Principal Cast : Kristen Stewart, Vincent Cassel, TJ Miller, Jessica Henwick, John Gallagher Jr, Mamoudou Athie, Gunner Wright.
Synopsis: A crew of oceanic researchers working for a deep sea drilling company try to get to safety after a mysterious earthquake devastates their deepwater research and drilling facility located at the bottom of the Mariana Trench.
William Eubank’s decidedly derivative creature-feature ought to be grateful. After all, when you plagiarise truly great (and not-so-great) screen classics to make your frightening modern horror film you should probably give credit to those other filmmakers. Underwater outright steals elements from the likes of Ridley Scott’s Alien, James Cameron’s The Abyss, Stephen Sommers’ Deep Rising, David Twohy’s Pitch Black, a little bit of REC and a sprinkle of Matt Reeves’ Cloverfield. That it does so with such visual acumen and a fingernail-shredding sense of terror is more testament to the power of established genre tropes than anything unique Eubank does with his film, but as a superficial thrill ride that offers a solid performance by Kristen Stewart and some truly mind-blowing tension Underwater is well worth the dip.
Stewart plays Norah Price, a mechanical engineer aboard an enormous deep-sea drilling rig at the bottom of the Mariana Trench, the deepest point on Earth. When catastrophe strikes, and the rig is partiually destroyed, Norah, together with Captain Lucien (Vincent Cassel – Eastern Promises, Jason Bourne), biologist Emily Haversham (Jessica Henwick – Game Of Thrones, Star Wars: The Force Awakens), engineer Liam Smith (John Gallagher Jr – 10 Cloverfield Lane), dayshift worker Rodrigo (Mamoudou Athie – Unicorn Store, The Front Runner) and resident jokester Paul Abel (TJ Miller – Deadpool, Cloverfield), must find their way through the collapsing vessel, across the ocean floor and to relative safety of a nearby abandoned secondary rig, from which they may mount an escape. Trouble is, they aren’t alone on the ocean floor, and soon determine that something else, inhuman, is hunting them in the oppressive darkness.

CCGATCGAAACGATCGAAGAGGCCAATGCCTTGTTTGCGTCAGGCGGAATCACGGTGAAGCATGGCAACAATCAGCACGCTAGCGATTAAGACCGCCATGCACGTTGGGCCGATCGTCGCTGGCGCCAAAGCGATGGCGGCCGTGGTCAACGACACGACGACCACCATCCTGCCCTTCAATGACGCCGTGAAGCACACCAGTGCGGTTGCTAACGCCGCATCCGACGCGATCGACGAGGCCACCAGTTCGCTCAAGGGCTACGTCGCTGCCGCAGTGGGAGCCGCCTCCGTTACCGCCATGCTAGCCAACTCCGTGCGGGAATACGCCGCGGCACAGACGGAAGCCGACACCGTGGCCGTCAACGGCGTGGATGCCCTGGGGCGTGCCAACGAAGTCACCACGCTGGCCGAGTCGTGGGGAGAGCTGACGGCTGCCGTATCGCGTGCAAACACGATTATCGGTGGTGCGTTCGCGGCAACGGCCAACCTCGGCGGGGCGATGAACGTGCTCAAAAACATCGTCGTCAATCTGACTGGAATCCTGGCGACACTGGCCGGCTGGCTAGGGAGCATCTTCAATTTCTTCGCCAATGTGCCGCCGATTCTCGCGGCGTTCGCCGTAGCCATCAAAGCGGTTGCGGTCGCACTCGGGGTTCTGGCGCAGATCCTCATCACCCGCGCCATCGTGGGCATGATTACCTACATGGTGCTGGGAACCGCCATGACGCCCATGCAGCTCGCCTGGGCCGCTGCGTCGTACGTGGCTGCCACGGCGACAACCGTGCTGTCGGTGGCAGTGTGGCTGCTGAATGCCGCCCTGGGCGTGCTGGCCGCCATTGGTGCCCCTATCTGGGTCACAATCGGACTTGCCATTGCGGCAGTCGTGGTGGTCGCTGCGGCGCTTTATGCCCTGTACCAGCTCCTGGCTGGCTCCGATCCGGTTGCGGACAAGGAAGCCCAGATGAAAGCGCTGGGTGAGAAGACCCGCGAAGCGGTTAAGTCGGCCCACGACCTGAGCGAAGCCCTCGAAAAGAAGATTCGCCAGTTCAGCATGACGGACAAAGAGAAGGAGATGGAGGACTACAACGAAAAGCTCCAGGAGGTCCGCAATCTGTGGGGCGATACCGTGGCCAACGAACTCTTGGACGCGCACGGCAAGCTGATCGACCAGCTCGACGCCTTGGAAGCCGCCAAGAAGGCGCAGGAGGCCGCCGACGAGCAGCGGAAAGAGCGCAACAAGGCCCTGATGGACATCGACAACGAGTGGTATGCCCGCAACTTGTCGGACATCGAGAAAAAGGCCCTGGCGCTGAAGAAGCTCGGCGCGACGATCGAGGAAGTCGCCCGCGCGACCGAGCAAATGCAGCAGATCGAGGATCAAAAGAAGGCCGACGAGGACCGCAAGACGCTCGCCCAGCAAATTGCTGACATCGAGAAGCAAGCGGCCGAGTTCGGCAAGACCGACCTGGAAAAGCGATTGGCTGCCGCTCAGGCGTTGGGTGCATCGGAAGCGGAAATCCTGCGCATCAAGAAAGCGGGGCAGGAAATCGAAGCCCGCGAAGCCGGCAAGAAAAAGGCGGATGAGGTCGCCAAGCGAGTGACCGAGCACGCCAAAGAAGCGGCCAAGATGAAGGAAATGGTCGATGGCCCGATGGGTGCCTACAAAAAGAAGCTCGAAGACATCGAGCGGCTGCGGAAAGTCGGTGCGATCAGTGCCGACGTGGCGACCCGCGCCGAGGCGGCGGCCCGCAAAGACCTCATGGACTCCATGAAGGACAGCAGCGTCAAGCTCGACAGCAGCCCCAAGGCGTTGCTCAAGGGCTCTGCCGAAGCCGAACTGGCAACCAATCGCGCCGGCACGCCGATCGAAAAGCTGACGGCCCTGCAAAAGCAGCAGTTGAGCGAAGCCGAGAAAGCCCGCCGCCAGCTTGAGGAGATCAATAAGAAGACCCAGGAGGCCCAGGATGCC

Yes, you could call Underwater derivative, yes you could call it a rip-off, but then Hollywood has always been utterly shameless about repackaging old stories, spiffing them up and presenting them as a new thing. Despite this, William Eubank’s (The Signal) film is a thorough treat for horror hounds through its visceral premise, terrifying visuals and an exquisite sound design that truly puts you on the bottom of the ocean. The vast majority of us have a healthy regard – read, fear – for confined spaces, particularly those kinds of spaces where you crawl through that rapidly become tighter and tighter before you suddenly find that you can’t go backwards and the only way out is to push on or die, and Underwater plays upon that fear both literally and figuratively.
Through its conventional plotting and fairly generic character tropes, Eubank wrings out the tension through a series of escalating pressure-cooker scenarios designed to gradually confine his ensemble in increasingly smaller locations until he has them trawling the ocean floor in diving suits that look suspiciously like Halo character avatars. The initially terrifying sounds of some pursuing creature behind them serve to amp up the fear in the audience, the fear of the unknown, before the film takes on a fairly distinct B-movie mentality by revealing the creature a little too early as it parlays limited space (ha!) for character development into something of a ludicrous chase across the inky darkness of the ocean floor. There are touches of psychological terror too, with Stewart’s Norah Price, the obvious heroine of the piece, forced to confront base fears of smothering and death the further the film progresses. The lure of safety is a slender one in Underwater, the odds never once being in their favour, and the unending frantic drive to reach the confines of the hitherto undamaged second drill rig becomes a true beacon of hope – as you’d expect, hope that is snuffed out for the majority of our disparate ensemble.